||Large Heads of Lilac-Pink Star-Shaped
Already Potted In 1 Litre Round Pots With Growth, Root And Shoot Development. The Main Picture Is A Stock Photo Only And Shows How The Plant Will Look When The Plant Is Fully Mature. Amount Of Bulbs Per Pot Varies Depending On The Type/Size Of Bulb, But Rest Assured The Pots Are Full. Each Pot Makes A Lovely Display And Can Be Either Left In Pots Or Taken Out And Used To Add Colour To Larger Containers, Or Borders.
These hardy bulbs are becoming more and more popular in architectural and formal planting plus the long lasting flowers are ideal for cutting.
“allium schubertii” originates from the mediterranean and central asia. Few alliums can match the stellar, celestial majesty of the gigantic flowers “schubertii” produces in late spring. Its enormous delicate, radial umbrels of starry silvery purple flowers, can reach the size of a soccer ball. The flower stalks in the head are of different lengths, giving the spidery blooms even more depth and interest.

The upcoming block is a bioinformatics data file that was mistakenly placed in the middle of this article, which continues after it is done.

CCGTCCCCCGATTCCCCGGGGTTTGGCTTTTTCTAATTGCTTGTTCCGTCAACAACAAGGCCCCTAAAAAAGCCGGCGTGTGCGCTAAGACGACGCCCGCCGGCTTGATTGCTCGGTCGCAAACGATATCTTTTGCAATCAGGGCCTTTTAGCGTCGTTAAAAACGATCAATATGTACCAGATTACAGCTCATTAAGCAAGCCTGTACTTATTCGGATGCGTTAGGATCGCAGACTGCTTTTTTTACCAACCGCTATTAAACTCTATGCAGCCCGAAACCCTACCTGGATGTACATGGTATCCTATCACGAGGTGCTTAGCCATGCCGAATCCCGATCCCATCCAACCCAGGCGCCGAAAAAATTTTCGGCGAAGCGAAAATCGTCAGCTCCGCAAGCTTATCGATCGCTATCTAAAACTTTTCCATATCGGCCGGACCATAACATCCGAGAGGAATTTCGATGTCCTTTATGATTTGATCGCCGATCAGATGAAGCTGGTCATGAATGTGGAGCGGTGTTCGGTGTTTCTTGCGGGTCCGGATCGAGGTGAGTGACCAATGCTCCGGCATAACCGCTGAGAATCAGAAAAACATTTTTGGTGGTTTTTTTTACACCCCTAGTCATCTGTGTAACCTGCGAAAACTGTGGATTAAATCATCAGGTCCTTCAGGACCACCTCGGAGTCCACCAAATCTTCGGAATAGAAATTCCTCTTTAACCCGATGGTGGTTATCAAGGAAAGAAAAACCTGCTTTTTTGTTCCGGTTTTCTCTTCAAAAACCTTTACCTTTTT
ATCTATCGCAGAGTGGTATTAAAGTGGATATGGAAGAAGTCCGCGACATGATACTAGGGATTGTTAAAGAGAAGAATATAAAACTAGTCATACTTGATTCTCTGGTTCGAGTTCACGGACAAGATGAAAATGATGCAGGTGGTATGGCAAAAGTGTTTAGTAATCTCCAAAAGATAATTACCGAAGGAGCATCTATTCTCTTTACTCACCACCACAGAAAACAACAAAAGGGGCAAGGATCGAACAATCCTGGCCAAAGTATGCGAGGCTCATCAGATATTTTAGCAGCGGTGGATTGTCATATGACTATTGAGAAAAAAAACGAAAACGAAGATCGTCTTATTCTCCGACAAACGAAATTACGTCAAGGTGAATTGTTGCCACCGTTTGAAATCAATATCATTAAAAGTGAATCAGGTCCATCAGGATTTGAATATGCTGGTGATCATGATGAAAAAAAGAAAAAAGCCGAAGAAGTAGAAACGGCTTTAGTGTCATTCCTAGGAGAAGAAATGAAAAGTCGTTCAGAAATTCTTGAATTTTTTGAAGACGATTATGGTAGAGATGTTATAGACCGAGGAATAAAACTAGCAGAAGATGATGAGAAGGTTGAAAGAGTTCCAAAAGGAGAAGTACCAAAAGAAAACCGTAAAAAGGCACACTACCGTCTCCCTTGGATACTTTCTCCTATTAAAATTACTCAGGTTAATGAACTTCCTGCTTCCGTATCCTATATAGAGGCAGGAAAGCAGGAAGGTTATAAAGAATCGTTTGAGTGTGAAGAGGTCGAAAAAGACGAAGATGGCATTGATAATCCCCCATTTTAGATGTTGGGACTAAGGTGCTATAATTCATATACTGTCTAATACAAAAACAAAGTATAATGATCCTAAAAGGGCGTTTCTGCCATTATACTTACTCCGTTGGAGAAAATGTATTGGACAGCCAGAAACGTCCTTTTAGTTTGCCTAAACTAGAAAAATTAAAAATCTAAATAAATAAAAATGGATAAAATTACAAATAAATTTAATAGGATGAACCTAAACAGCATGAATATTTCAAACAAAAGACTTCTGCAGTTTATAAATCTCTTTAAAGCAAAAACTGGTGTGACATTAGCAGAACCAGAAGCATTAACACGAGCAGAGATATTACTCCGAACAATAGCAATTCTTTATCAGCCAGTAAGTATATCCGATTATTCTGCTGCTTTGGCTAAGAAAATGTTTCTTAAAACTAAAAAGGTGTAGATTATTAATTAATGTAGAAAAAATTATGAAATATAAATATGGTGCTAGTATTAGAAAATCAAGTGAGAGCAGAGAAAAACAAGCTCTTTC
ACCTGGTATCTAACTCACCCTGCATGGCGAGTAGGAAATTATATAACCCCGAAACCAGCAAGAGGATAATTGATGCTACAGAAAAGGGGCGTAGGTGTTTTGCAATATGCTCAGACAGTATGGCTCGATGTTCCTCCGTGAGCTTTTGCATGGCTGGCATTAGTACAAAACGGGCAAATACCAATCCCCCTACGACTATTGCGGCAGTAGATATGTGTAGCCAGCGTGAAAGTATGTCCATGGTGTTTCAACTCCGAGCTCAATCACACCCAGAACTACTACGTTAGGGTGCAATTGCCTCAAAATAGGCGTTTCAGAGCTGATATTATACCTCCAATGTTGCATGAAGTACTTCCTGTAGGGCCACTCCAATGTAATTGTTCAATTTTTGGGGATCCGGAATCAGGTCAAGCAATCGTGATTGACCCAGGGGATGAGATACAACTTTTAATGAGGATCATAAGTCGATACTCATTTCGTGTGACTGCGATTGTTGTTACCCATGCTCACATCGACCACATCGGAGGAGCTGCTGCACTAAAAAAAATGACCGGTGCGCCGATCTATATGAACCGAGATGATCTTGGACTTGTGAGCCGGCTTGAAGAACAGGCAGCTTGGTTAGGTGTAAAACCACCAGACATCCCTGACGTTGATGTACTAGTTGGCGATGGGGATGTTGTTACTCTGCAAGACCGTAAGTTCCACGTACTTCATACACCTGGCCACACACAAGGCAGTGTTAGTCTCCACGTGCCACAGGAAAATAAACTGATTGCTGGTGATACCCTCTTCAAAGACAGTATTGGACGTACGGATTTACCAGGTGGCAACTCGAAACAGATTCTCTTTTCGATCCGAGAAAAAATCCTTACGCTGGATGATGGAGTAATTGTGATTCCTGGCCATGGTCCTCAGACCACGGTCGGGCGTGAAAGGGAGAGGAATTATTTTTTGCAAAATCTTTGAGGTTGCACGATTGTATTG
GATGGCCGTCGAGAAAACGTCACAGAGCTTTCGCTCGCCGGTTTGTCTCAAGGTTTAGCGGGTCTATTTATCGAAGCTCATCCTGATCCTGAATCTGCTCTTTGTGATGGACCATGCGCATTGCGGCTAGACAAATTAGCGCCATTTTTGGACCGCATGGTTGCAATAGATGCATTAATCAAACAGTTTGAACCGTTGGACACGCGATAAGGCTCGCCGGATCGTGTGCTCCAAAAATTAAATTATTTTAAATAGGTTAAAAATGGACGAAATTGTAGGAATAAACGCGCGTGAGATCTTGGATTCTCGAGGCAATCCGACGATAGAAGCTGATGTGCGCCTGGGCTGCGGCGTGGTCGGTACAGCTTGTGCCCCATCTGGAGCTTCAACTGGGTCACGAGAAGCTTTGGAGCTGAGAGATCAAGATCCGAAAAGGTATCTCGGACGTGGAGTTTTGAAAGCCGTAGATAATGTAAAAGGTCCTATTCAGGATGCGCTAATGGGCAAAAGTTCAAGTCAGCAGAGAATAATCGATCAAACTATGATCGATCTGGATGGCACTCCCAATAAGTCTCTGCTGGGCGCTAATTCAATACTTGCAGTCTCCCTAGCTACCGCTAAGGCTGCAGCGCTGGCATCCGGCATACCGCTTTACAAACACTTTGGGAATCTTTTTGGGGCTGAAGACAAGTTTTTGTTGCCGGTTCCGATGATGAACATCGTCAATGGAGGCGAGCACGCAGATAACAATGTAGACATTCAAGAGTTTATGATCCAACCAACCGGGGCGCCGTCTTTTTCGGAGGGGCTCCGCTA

The large oniony bulb of this allium produces a basal clump of bright green, lance-shaped leaves in spring. These have a pungent, oniony fragrance when crushed. The giant flowerheads are produced in late spring or early summer and consist of an umbrel of many six-petaled, starry flowers of luminescent pale purple. The flowers are great for cutting. Only one will fill a vase. After flowering and fruit set, the foliage will die back to the ground until the following spring.
This perennial thrives in fertile, weel drained soil in full sun. Plant it in the autumn and keep it well watered thought the growing season. Lift and divide the bulbs only if they become crowded. Grow “schubertii” as an exclamation point in the garden. Be sure to plant extra since the onion works well as either a fresh or dried cut flower.
Large bulbs plant 20 cm deep 20 cm apart 25 per sq metre. Small bulbs plant 10 cm deep 10 cm apart 100 per sq metre.